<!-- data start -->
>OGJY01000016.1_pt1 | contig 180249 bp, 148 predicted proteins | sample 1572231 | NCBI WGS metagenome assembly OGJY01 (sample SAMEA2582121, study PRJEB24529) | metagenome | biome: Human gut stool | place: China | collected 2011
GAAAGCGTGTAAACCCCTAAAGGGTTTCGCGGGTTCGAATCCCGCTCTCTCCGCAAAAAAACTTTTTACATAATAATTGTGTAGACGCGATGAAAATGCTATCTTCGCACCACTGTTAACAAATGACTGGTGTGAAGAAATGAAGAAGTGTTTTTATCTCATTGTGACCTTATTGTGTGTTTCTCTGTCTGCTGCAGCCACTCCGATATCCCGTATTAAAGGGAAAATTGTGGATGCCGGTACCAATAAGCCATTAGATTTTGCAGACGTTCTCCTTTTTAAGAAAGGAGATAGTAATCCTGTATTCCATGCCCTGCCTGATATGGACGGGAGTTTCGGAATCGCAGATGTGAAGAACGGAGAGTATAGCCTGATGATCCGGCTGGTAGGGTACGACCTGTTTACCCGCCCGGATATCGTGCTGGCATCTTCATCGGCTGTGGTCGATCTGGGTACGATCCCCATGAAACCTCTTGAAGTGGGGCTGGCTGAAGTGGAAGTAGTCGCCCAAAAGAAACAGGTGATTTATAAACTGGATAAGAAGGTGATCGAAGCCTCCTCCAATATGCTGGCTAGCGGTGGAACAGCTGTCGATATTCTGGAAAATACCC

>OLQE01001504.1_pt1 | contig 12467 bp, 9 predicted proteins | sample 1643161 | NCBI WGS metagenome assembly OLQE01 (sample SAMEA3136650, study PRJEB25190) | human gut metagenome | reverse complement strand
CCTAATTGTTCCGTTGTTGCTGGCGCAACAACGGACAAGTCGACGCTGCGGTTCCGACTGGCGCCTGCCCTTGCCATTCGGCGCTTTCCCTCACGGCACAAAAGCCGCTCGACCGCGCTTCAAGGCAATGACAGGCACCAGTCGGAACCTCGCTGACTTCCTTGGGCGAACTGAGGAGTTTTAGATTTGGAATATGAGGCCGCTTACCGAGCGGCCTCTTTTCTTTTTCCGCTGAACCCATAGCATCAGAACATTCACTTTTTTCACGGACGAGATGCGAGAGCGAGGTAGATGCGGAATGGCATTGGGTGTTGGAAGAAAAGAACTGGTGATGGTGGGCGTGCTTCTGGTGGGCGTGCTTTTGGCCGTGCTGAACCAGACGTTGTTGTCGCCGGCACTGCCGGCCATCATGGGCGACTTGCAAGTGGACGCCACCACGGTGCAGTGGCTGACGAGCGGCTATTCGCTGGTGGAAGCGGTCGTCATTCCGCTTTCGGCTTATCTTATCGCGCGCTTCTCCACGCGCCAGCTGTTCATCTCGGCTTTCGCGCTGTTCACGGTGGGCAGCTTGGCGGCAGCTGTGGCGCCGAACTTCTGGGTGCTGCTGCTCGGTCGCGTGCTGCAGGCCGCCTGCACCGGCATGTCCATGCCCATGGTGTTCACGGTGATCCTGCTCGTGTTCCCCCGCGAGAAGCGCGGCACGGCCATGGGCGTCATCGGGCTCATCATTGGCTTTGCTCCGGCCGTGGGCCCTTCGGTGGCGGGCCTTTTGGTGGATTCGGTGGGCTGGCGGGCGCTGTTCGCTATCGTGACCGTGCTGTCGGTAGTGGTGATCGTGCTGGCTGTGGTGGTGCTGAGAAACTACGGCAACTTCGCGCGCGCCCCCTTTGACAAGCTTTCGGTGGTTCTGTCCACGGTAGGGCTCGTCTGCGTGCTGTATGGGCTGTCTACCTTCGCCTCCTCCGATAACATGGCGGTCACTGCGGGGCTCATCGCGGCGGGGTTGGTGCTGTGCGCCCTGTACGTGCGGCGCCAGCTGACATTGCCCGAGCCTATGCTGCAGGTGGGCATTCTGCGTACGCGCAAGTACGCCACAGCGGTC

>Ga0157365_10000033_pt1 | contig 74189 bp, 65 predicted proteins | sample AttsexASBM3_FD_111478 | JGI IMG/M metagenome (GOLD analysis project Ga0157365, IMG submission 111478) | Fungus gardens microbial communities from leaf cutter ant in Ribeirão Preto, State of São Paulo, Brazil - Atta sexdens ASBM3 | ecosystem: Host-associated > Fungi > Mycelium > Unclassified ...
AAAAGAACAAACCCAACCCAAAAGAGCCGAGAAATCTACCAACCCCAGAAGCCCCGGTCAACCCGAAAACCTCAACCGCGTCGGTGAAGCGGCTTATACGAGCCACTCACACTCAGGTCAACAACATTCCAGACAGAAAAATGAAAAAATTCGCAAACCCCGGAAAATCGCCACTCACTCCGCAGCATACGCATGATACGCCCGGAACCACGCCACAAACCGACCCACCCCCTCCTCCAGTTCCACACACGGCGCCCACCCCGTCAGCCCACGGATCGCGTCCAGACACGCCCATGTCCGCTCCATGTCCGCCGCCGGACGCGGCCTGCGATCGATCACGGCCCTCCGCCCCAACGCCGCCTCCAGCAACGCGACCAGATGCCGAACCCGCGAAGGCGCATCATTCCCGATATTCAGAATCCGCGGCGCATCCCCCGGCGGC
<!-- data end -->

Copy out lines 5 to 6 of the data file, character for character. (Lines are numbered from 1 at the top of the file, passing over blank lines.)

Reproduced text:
>Ga0157365_10000033_pt1 | contig 74189 bp, 65 predicted proteins | sample AttsexASBM3_FD_111478 | JGI IMG/M metagenome (GOLD analysis project Ga0157365, IMG submission 111478) | Fungus gardens microbial communities from leaf cutter ant in Ribeirão Preto, State of São Paulo, Brazil - Atta sexdens ASBM3 | ecosystem: Host-associated > Fungi > Mycelium > Unclassified ...
AAAAGAACAAACCCAACCCAAAAGAGCCGAGAAATCTACCAACCCCAGAAGCCCCGGTCAACCCGAAAACCTCAACCGCGTCGGTGAAGCGGCTTATACGAGCCACTCACACTCAGGTCAACAACATTCCAGACAGAAAAATGAAAAAATTCGCAAACCCCGGAAAATCGCCACTCACTCCGCAGCATACGCATGATACGCCCGGAACCACGCCACAAACCGACCCACCCCCTCCTCCAGTTCCACACACGGCGCCCACCCCGTCAGCCCACGGATCGCGTCCAGACACGCCCATGTCCGCTCCATGTCCGCCGCCGGACGCGGCCTGCGATCGATCACGGCCCTCCGCCCCAACGCCGCCTCCAGCAACGCGACCAGATGCCGAACCCGCGAAGGCGCATCATTCCCGATATTCAGAATCCGCGGCGCATCCCCCGGCGGC